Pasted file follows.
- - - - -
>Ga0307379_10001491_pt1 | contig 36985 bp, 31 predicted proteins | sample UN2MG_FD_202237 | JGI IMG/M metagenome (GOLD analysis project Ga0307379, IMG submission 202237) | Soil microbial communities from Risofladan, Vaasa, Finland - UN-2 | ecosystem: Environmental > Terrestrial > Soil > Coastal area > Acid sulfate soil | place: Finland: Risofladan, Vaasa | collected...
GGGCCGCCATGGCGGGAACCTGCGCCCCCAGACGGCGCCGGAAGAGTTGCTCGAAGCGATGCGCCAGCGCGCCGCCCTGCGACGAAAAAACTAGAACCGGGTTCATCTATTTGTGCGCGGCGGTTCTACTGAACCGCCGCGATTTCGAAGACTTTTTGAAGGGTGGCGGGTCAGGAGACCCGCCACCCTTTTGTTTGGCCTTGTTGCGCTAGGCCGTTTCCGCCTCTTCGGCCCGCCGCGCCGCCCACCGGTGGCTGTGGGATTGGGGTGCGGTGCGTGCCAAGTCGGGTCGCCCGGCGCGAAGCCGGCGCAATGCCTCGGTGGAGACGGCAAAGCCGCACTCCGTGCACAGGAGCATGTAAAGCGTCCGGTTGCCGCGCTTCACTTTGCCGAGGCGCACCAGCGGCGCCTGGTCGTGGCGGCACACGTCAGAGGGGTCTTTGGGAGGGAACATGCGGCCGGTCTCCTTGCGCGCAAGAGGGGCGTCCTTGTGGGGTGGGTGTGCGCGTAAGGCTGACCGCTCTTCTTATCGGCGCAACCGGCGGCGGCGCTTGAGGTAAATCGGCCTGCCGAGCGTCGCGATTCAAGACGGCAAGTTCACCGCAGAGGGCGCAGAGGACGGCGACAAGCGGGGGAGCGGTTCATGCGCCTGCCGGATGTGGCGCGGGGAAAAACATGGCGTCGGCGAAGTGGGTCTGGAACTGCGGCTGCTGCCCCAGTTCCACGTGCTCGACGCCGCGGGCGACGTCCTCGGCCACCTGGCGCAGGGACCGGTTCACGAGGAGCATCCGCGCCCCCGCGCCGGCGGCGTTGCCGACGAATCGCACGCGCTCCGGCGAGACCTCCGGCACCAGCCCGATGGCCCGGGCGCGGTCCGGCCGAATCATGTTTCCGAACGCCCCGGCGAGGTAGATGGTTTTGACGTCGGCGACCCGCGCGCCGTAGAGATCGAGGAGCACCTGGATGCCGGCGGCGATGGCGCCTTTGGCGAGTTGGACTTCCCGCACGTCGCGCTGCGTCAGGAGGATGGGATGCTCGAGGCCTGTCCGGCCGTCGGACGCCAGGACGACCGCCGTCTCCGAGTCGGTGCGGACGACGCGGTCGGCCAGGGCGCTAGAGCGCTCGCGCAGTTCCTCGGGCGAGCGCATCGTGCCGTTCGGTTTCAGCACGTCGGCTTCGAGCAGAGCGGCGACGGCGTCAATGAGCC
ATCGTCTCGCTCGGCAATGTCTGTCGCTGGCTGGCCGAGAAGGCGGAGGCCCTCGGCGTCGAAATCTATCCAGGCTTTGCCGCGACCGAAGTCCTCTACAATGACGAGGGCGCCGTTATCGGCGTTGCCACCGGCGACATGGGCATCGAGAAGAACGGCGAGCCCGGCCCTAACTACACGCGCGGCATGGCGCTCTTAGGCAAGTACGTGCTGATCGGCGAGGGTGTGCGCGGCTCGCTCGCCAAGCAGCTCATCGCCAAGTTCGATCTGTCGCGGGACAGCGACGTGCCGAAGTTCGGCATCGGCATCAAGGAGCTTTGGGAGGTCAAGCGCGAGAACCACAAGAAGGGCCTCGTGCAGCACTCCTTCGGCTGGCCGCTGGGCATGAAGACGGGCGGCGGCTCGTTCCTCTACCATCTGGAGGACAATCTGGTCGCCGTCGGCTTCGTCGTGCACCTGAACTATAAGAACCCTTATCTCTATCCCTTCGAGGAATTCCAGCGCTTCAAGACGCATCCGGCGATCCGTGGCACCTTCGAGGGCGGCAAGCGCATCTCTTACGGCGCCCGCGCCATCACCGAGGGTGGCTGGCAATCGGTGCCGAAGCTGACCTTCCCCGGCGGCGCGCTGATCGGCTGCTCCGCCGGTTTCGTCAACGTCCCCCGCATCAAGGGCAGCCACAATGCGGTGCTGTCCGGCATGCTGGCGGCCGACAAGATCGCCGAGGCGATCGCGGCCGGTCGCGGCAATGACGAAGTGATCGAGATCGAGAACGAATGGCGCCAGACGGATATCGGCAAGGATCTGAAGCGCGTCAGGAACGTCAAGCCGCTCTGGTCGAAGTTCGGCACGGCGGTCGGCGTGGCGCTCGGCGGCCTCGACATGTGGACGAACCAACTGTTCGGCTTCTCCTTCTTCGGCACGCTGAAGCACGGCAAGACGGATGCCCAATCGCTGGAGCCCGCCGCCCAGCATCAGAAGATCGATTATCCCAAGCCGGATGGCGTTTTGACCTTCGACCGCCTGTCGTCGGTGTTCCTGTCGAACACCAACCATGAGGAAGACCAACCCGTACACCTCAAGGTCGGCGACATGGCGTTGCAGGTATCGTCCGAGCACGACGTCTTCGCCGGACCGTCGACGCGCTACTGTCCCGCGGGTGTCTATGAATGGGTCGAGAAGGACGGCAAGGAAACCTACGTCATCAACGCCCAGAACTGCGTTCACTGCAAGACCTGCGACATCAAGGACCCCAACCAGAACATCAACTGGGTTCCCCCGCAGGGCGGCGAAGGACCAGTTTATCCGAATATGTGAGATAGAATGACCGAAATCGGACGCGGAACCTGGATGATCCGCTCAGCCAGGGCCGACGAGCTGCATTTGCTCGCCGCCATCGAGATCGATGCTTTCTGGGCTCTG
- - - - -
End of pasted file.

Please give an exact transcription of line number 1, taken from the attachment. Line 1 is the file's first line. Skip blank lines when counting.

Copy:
>Ga0307379_10001491_pt1 | contig 36985 bp, 31 predicted proteins | sample UN2MG_FD_202237 | JGI IMG/M metagenome (GOLD analysis project Ga0307379, IMG submission 202237) | Soil microbial communities from Risofladan, Vaasa, Finland - UN-2 | ecosystem: Environmental > Terrestrial > Soil > Coastal area > Acid sulfate soil | place: Finland: Risofladan, Vaasa | collected...